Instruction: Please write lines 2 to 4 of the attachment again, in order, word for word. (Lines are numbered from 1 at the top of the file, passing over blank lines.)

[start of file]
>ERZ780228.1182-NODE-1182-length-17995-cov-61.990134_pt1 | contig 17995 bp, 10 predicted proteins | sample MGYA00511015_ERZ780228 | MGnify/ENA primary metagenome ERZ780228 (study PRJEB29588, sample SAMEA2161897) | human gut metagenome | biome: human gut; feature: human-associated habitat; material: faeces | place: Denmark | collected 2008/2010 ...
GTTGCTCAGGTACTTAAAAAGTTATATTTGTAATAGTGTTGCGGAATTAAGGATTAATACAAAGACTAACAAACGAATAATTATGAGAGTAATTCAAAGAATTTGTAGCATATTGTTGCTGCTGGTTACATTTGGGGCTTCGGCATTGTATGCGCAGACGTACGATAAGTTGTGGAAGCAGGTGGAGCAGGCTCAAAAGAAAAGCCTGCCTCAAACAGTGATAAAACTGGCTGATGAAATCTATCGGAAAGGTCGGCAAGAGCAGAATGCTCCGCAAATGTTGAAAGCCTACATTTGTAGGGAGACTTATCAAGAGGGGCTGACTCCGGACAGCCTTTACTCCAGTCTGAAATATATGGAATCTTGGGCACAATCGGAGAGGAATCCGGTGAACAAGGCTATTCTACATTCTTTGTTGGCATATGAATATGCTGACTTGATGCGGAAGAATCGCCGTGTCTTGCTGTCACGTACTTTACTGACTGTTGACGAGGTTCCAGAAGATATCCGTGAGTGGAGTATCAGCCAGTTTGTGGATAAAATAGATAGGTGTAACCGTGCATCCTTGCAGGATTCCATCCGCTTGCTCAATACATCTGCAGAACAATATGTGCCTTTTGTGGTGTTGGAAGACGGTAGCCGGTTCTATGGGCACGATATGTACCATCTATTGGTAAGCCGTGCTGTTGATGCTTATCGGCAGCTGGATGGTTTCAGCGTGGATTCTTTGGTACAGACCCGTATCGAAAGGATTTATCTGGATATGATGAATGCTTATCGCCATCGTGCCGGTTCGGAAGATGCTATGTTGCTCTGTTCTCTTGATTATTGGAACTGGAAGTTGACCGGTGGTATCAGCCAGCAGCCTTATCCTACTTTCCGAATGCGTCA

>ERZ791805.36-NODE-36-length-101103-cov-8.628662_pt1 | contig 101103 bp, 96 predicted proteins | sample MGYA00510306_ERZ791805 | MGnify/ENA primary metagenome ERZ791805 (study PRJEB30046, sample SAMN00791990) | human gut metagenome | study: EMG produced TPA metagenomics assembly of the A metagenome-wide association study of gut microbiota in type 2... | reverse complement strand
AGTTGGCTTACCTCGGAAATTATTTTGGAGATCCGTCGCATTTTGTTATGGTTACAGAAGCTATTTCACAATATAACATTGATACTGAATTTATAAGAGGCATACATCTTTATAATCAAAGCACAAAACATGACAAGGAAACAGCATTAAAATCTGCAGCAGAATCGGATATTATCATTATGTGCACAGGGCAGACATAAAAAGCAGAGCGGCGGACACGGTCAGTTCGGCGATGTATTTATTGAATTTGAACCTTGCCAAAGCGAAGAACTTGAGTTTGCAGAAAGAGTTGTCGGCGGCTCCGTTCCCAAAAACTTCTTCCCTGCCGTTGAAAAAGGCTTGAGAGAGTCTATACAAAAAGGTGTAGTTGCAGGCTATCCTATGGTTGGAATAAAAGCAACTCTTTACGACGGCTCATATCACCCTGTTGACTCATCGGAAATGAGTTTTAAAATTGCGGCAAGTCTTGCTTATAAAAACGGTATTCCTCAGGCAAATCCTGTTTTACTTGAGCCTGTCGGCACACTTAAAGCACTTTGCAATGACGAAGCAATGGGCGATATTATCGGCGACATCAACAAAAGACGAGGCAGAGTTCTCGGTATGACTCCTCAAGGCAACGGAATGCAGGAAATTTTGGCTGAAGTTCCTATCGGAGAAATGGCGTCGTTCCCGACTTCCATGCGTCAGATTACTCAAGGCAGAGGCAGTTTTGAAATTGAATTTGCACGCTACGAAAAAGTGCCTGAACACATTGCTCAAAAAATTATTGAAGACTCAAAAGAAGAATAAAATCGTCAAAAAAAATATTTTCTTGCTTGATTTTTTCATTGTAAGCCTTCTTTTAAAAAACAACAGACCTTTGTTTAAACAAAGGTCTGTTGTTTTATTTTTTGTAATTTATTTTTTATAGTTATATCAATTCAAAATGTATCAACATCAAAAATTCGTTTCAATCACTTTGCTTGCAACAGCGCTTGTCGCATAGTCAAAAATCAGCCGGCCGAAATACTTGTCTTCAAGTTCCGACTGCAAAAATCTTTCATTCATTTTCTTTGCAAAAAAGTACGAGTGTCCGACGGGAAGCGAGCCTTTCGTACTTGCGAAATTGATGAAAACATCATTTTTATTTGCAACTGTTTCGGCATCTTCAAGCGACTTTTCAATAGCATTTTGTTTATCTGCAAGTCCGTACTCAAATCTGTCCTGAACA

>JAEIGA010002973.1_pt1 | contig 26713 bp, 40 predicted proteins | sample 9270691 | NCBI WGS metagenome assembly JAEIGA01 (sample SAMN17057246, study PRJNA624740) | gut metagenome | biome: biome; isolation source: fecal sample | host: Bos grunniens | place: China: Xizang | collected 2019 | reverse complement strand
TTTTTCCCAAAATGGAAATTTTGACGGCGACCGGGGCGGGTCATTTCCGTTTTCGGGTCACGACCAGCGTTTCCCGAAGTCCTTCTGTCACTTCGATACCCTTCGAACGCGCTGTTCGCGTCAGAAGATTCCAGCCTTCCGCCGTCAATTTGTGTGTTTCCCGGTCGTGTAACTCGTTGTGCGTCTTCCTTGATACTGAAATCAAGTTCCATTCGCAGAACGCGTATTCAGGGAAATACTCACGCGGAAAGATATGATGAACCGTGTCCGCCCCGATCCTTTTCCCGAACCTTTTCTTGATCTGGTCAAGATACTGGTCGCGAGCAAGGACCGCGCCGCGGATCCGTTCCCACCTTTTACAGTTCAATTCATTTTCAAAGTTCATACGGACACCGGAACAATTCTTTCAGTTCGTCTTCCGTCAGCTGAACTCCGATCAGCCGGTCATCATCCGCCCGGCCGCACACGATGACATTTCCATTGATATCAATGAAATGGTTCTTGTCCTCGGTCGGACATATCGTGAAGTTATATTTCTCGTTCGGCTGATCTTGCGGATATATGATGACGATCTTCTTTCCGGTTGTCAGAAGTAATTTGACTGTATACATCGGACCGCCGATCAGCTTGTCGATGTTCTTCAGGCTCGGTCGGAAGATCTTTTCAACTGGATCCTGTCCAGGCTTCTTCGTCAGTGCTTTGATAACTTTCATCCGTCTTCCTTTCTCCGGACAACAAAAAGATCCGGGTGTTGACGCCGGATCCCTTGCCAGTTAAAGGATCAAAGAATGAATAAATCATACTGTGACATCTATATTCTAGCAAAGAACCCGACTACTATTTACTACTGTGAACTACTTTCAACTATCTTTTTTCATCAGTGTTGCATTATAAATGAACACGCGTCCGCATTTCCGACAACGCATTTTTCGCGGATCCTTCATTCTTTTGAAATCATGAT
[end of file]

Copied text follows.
GTTGCTCAGGTACTTAAAAAGTTATATTTGTAATAGTGTTGCGGAATTAAGGATTAATACAAAGACTAACAAACGAATAATTATGAGAGTAATTCAAAGAATTTGTAGCATATTGTTGCTGCTGGTTACATTTGGGGCTTCGGCATTGTATGCGCAGACGTACGATAAGTTGTGGAAGCAGGTGGAGCAGGCTCAAAAGAAAAGCCTGCCTCAAACAGTGATAAAACTGGCTGATGAAATCTATCGGAAAGGTCGGCAAGAGCAGAATGCTCCGCAAATGTTGAAAGCCTACATTTGTAGGGAGACTTATCAAGAGGGGCTGACTCCGGACAGCCTTTACTCCAGTCTGAAATATATGGAATCTTGGGCACAATCGGAGAGGAATCCGGTGAACAAGGCTATTCTACATTCTTTGTTGGCATATGAATATGCTGACTTGATGCGGAAGAATCGCCGTGTCTTGCTGTCACGTACTTTACTGACTGTTGACGAGGTTCCAGAAGATATCCGTGAGTGGAGTATCAGCCAGTTTGTGGATAAAATAGATAGGTGTAACCGTGCATCCTTGCAGGATTCCATCCGCTTGCTCAATACATCTGCAGAACAATATGTGCCTTTTGTGGTGTTGGAAGACGGTAGCCGGTTCTATGGGCACGATATGTACCATCTATTGGTAAGCCGTGCTGTTGATGCTTATCGGCAGCTGGATGGTTTCAGCGTGGATTCTTTGGTACAGACCCGTATCGAAAGGATTTATCTGGATATGATGAATGCTTATCGCCATCGTGCCGGTTCGGAAGATGCTATGTTGCTCTGTTCTCTTGATTATTGGAACTGGAAGTTGACCGGTGGTATCAGCCAGCAGCCTTATCCTACTTTCCGAATGCGTCA

>ERZ791805.36-NODE-36-length-101103-cov-8.628662_pt1 | contig 101103 bp, 96 predicted proteins | sample MGYA00510306_ERZ791805 | MGnify/ENA primary metagenome ERZ791805 (study PRJEB30046, sample SAMN00791990) | human gut metagenome | study: EMG produced TPA metagenomics assembly of the A metagenome-wide association study of gut microbiota in type 2... | reverse complement strand
AGTTGGCTTACCTCGGAAATTATTTTGGAGATCCGTCGCATTTTGTTATGGTTACAGAAGCTATTTCACAATATAACATTGATACTGAATTTATAAGAGGCATACATCTTTATAATCAAAGCACAAAACATGACAAGGAAACAGCATTAAAATCTGCAGCAGAATCGGATATTATCATTATGTGCACAGGGCAGACATAAAAAGCAGAGCGGCGGACACGGTCAGTTCGGCGATGTATTTATTGAATTTGAACCTTGCCAAAGCGAAGAACTTGAGTTTGCAGAAAGAGTTGTCGGCGGCTCCGTTCCCAAAAACTTCTTCCCTGCCGTTGAAAAAGGCTTGAGAGAGTCTATACAAAAAGGTGTAGTTGCAGGCTATCCTATGGTTGGAATAAAAGCAACTCTTTACGACGGCTCATATCACCCTGTTGACTCATCGGAAATGAGTTTTAAAATTGCGGCAAGTCTTGCTTATAAAAACGGTATTCCTCAGGCAAATCCTGTTTTACTTGAGCCTGTCGGCACACTTAAAGCACTTTGCAATGACGAAGCAATGGGCGATATTATCGGCGACATCAACAAAAGACGAGGCAGAGTTCTCGGTATGACTCCTCAAGGCAACGGAATGCAGGAAATTTTGGCTGAAGTTCCTATCGGAGAAATGGCGTCGTTCCCGACTTCCATGCGTCAGATTACTCAAGGCAGAGGCAGTTTTGAAATTGAATTTGCACGCTACGAAAAAGTGCCTGAACACATTGCTCAAAAAATTATTGAAGACTCAAAAGAAGAATAAAATCGTCAAAAAAAATATTTTCTTGCTTGATTTTTTCATTGTAAGCCTTCTTTTAAAAAACAACAGACCTTTGTTTAAACAAAGGTCTGTTGTTTTATTTTTTGTAATTTATTTTTTATAGTTATATCAATTCAAAATGTATCAACATCAAAAATTCGTTTCAATCACTTTGCTTGCAACAGCGCTTGTCGCATAGTCAAAAATCAGCCGGCCGAAATACTTGTCTTCAAGTTCCGACTGCAAAAATCTTTCATTCATTTTCTTTGCAAAAAAGTACGAGTGTCCGACGGGAAGCGAGCCTTTCGTACTTGCGAAATTGATGAAAACATCATTTTTATTTGCAACTGTTTCGGCATCTTCAAGCGACTTTTCAATAGCATTTTGTTTATCTGCAAGTCCGTACTCAAATCTGTCCTGAACA